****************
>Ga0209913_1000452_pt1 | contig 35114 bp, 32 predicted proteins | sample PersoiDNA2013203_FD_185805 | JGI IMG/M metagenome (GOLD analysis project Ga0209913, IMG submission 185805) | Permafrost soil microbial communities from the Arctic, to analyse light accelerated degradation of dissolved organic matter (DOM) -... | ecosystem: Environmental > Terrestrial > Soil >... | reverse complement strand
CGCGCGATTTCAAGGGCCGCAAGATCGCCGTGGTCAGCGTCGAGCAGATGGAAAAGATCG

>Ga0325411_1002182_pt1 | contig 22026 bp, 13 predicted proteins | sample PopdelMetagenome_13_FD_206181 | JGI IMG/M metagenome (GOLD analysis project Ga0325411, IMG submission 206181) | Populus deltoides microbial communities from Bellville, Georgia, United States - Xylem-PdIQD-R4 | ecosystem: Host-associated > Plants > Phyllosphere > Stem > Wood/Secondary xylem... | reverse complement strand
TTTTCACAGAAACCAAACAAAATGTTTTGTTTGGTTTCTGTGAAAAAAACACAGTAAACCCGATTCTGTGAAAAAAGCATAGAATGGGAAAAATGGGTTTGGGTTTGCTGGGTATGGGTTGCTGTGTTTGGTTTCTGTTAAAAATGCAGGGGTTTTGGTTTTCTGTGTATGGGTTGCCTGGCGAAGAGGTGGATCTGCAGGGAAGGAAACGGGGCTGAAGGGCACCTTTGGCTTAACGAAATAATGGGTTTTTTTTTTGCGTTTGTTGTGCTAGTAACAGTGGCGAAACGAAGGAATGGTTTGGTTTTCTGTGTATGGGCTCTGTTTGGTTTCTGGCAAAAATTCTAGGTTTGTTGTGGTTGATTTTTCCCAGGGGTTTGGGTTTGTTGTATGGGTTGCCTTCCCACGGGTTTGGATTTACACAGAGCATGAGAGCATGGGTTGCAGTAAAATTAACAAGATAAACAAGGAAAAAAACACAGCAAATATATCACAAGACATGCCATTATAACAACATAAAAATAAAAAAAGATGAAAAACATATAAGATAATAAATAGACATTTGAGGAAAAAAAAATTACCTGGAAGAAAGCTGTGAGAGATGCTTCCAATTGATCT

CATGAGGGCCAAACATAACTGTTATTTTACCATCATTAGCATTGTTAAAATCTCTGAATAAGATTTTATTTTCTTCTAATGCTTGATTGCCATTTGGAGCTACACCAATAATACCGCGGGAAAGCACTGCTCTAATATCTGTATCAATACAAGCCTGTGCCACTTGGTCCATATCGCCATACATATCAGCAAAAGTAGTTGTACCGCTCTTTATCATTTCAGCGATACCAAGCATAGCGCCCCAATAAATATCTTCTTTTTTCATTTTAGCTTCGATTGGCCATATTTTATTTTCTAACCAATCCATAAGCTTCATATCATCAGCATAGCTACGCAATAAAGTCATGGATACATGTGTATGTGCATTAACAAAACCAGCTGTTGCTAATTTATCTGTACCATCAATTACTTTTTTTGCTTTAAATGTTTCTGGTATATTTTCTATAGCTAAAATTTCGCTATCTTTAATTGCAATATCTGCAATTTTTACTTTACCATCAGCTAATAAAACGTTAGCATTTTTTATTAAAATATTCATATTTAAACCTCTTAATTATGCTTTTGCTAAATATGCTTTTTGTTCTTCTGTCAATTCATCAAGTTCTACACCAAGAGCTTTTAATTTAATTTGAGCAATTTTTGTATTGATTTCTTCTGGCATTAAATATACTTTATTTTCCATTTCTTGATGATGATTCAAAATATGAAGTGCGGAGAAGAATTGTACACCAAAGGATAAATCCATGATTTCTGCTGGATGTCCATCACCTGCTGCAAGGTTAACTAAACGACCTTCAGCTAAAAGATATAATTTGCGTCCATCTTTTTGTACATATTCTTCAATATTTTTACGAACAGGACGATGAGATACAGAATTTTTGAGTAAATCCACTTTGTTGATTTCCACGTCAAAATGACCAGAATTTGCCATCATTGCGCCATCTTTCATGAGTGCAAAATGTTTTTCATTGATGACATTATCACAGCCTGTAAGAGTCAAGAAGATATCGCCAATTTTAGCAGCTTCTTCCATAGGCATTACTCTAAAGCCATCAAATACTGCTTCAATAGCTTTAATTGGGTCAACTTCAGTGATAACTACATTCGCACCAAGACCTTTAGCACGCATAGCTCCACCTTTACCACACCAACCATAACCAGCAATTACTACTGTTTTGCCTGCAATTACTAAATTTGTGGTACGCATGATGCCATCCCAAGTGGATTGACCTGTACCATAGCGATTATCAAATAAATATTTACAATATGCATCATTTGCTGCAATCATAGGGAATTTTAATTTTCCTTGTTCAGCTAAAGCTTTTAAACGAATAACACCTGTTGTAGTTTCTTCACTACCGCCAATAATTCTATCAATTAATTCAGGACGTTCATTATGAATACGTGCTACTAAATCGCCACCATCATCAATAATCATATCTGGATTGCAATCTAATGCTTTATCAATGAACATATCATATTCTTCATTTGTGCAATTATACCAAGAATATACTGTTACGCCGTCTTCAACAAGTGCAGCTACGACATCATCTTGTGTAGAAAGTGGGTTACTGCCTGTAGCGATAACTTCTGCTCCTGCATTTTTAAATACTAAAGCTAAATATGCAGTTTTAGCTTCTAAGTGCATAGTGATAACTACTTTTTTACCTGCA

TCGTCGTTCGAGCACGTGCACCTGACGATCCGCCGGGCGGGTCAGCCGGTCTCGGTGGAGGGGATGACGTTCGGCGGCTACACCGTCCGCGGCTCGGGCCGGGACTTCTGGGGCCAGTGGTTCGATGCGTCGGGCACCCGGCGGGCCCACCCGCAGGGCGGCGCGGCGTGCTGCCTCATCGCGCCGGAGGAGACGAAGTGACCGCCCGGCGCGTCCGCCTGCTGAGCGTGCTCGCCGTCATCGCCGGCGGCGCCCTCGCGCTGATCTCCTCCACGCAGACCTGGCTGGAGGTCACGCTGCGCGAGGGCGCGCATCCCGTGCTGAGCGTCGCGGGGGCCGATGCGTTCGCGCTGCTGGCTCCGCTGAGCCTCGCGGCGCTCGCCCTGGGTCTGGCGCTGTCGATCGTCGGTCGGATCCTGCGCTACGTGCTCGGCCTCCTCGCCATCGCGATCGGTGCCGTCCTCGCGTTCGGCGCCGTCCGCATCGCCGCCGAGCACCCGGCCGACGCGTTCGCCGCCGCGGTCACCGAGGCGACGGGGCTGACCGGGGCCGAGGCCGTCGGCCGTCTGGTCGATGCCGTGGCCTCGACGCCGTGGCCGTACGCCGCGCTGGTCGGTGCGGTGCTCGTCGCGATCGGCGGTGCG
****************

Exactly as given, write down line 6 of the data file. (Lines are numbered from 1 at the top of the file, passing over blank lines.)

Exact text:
TCGTCGTTCGAGCACGTGCACCTGACGATCCGCCGGGCGGGTCAGCCGGTCTCGGTGGAGGGGATGACGTTCGGCGGCTACACCGTCCGCGGCTCGGGCCGGGACTTCTGGGGCCAGTGGTTCGATGCGTCGGGCACCCGGCGGGCCCACCCGCAGGGCGGCGCGGCGTGCTGCCTCATCGCGCCGGAGGAGACGAAGTGACCGCCCGGCGCGTCCGCCTGCTGAGCGTGCTCGCCGTCATCGCCGGCGGCGCCCTCGCGCTGATCTCCTCCACGCAGACCTGGCTGGAGGTCACGCTGCGCGAGGGCGCGCATCCCGTGCTGAGCGTCGCGGGGGCCGATGCGTTCGCGCTGCTGGCTCCGCTGAGCCTCGCGGCGCTCGCCCTGGGTCTGGCGCTGTCGATCGTCGGTCGGATCCTGCGCTACGTGCTCGGCCTCCTCGCCATCGCGATCGGTGCCGTCCTCGCGTTCGGCGCCGTCCGCATCGCCGCCGAGCACCCGGCCGACGCGTTCGCCGCCGCGGTCACCGAGGCGACGGGGCTGACCGGGGCCGAGGCCGTCGGCCGTCTGGTCGATGCCGTGGCCTCGACGCCGTGGCCGTACGCCGCGCTGGTCGGTGCGGTGCTCGTCGCGATCGGCGGTGCG